Author John Green’s book tour coming to fairgrounds
By Lou Fancher
New York Times bestselling author John Green proves there’s upsweep in following turtles all the way down.
The writer’s long-awaited seventh young adult novel, “Turtles All the Way Down,” tells the story of Aza Homes (“Holmesy”), a particularly intense teenager afflicted with anxiety and caught in the downward mental gyre of obsessive-compulsive disorder. Perhaps because he in real life shares the condition and writes about OCD with accuracy, empathy and remarkable humor, Green’s new book is likely to follow the trajectory of its literary predecessor.
“The Fault in Our Stars,” Green’s 2012 young adult novel about two teenagers with cancer, has sold more than 24 million copies and been adapted into an award-winning film. Green has 5 million Twitter followers and recognition as one of TIME magazine’s 100 most influential people. A videoblog launched in 2007 with his guitar-wielding brother, Hank Green, continues to churn out two videos a week and wow 600 million viewers on YouTube channel vlogbrothers. Another initiative, Crash Course, offers a series of educational video courses in world history, literature, economics, science, government and more.
Pleasanton’s Towne Center Books will host Green and his brother Nov. 1 at Alameda County Fairgrounds. Bookstore owner Judy Wheeler said ticket sales were brisk — at 925 on Oct. 18 — and that location was key to landing a big fish like Green.
“We had to commit, guarantee lots of Green readers, offer a large, 2,000-seat venue. The fact that people can arrive from all directions and use BART was important in convincing the publisher that our bookstore could handle a big-name author,” says Wheeler.
Green, 40, in a phone interview, describes the upcoming appearance as a variety show. “I read from books and talk. My brother, who’s kind of a nerd, gives a talk on monotypic taxa. (In “Turtles,” Holmesy is obsessed with the bacteria Clostridium difficile, or C. diff.) We do a live version of our podcast; my brother sings, and I do backup, but I’m a pretty poor singer.”
Green grew up in “a talky household,” in which few subjects were taboo. But at school, he struggled to communicate. “I spent a lot of time off to the side, imagining conversations with people. I think that was the beginning of my writing life.”
He admires, among other writers, Jacqueline Woodson for marvelous use of language; Toni Morrison for sentences that are like brushstrokes in masterful paintings; David Foster Wallace for capturing with precision the internal, abstract aspects of pain; and Michael Connelly for writing mysteries with tremendous structure and plot.
While working on “Turtle,” Green says he struggled most with structure. “I wanted the plot to get interrupted by (Holmesy’s) offensive thought patterns. I wanted technology to shape the experience (and) reflect the way that people use it both for good and for ill to find a way to be intimate.”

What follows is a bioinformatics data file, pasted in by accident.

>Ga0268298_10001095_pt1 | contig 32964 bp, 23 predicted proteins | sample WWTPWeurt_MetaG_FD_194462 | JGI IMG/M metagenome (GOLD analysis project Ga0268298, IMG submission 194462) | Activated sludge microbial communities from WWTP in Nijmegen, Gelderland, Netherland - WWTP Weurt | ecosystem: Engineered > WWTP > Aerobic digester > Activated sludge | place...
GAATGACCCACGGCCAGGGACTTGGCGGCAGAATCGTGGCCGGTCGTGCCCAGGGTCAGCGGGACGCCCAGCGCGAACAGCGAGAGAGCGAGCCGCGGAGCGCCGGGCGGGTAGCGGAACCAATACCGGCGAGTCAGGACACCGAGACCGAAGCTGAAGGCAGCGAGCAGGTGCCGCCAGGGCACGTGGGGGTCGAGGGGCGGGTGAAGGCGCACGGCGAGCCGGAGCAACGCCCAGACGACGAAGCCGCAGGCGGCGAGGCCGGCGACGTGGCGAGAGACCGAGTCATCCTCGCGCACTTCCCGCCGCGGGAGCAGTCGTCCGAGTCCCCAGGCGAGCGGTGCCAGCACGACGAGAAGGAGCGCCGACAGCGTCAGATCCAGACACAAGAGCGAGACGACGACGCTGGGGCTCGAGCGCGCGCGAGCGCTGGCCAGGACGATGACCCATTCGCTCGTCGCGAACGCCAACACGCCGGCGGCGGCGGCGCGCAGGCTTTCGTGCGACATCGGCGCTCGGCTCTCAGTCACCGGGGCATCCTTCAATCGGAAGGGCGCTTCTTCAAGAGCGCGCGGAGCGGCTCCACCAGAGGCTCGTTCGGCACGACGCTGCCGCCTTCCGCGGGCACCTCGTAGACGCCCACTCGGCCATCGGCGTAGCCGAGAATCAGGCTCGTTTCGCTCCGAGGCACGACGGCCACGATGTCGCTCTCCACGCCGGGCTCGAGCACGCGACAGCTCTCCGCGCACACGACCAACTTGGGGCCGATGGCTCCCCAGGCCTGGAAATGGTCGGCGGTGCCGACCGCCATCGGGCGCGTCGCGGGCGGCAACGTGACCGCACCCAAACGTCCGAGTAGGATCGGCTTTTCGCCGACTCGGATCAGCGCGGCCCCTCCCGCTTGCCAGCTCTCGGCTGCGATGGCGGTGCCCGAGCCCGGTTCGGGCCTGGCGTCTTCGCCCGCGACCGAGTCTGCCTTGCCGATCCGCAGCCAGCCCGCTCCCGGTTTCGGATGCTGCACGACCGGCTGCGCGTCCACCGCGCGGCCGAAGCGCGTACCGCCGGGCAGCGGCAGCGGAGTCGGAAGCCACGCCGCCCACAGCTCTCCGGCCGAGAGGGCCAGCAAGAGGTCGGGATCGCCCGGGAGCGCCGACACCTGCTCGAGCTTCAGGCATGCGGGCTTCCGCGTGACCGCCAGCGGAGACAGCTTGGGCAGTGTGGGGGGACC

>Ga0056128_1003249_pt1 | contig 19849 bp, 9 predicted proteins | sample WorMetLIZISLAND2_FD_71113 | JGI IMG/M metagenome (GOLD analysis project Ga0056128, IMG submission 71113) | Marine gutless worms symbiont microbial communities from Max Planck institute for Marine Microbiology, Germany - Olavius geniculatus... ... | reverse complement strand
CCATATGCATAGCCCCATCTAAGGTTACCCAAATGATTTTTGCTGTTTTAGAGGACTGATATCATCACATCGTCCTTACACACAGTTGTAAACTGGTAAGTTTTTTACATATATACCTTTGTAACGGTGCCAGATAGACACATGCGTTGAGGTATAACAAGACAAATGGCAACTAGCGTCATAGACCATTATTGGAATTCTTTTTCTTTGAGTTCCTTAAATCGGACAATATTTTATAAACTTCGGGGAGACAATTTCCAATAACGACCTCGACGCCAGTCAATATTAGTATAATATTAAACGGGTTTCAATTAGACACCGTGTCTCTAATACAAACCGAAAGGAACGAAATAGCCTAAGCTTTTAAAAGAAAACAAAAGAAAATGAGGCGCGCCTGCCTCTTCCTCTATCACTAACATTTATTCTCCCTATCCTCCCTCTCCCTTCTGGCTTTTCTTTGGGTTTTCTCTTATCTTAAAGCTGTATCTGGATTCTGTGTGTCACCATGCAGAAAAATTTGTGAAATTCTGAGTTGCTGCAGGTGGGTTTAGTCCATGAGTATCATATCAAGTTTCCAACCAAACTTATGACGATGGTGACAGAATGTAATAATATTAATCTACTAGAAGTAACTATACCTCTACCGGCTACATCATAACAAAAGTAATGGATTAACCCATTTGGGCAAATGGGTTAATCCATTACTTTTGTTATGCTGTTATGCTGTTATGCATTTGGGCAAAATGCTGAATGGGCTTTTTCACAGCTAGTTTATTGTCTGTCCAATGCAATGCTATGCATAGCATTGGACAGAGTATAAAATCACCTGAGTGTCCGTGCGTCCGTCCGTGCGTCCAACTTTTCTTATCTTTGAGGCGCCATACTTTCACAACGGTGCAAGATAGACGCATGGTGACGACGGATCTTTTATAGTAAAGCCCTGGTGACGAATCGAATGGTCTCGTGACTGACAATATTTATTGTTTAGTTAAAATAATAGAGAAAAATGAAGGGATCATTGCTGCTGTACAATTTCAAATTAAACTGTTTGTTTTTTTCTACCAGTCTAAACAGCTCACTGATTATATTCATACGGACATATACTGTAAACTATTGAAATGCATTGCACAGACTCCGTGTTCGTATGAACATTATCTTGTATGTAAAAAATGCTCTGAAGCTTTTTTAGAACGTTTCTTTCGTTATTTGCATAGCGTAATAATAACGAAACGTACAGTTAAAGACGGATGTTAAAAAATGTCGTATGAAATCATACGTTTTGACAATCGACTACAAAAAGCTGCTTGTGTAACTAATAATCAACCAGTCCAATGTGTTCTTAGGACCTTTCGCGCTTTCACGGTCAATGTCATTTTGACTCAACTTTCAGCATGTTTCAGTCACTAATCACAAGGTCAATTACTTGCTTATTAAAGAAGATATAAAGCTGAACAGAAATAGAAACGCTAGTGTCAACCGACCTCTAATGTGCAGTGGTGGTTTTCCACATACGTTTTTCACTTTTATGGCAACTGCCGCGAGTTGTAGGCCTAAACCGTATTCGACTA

Green decided that the story’s drama, the real tension, should come from inside Holmesy’s brain. One scene late in the novel has her spiraling into panic, the OCD accelerating her thoughts and leaving her scooping toxic, bacteria-killing hand sanitizer into her mouth as if it was whipped cream.
“This book has more of me than most of my previous books,” he says.
Although every action depicted in the novel isn’t drawn directly from his life, he shares with his teenage characters basic questions about love, identity, control and the meaning and purpose of life.
“I can definitely relate to waking up every day and asking what am I going to do with my life. I don’t expect to ever get over that. After “Stars,” there was a long time when I felt like a failure for not writing. It was only after I stopped feeling that way that I started writing again.”
Writing dialogue is fun, like listening to “moments where little things click together,” he says. Chasing answers that continue to circle in his consciousness without the first-time perspective of a teen has him fascinated with adolescent quasi-innocence.
“It’s intense and immediate in a way it’s not the second time. There’s a lack of irony that’s appealing. That’s why I’ll always go back (to writing young adult novels). Also, I like that YA is shelved with science fiction, fantasy and books that don’t have preconceived genre.”
Asked if writing about mental health and illness altered his views on the topics, Green says it has.
“I often get frustrated with myself and get angry that I don’t get better, the ways I’m not able to be present. While writing the story, I felt really bad for Aza. I saw it more from outside, and that was helpful. I could see she was trying in a way that I can’t see in myself. I could be generous toward her in a way I can’t with myself. There’s actually a lot of remove from my experience. It isn’t so close to me that it feels scary or undoing.”
The literary challenge ahead, he says, is the same as it has always been; to write about terminal or chronic illness when readers want those narratives to be about recovery; to lift up language as worthy of worship, regardless of writer’s bias and the imperfection of words used to give meaning to abstract expression. Mostly, the struggle will be to find that bottom turtle.
“In my life,” he says, “I’m stuck in a loop, looking for that place where rock-solid exists. So much of identity is a turtles-all-the-way-down situation. The really real is literally impossible to find: There’s no adequate reassurance.” Ultimately, Green says, “I still love language, and I’m grateful for it.”
A gathering Nov. 6 at the Pleasanton bookstore will offers people an opportunity — regardless of whether or not they attend the event — to continue the conversation about mental health and the books of John Green.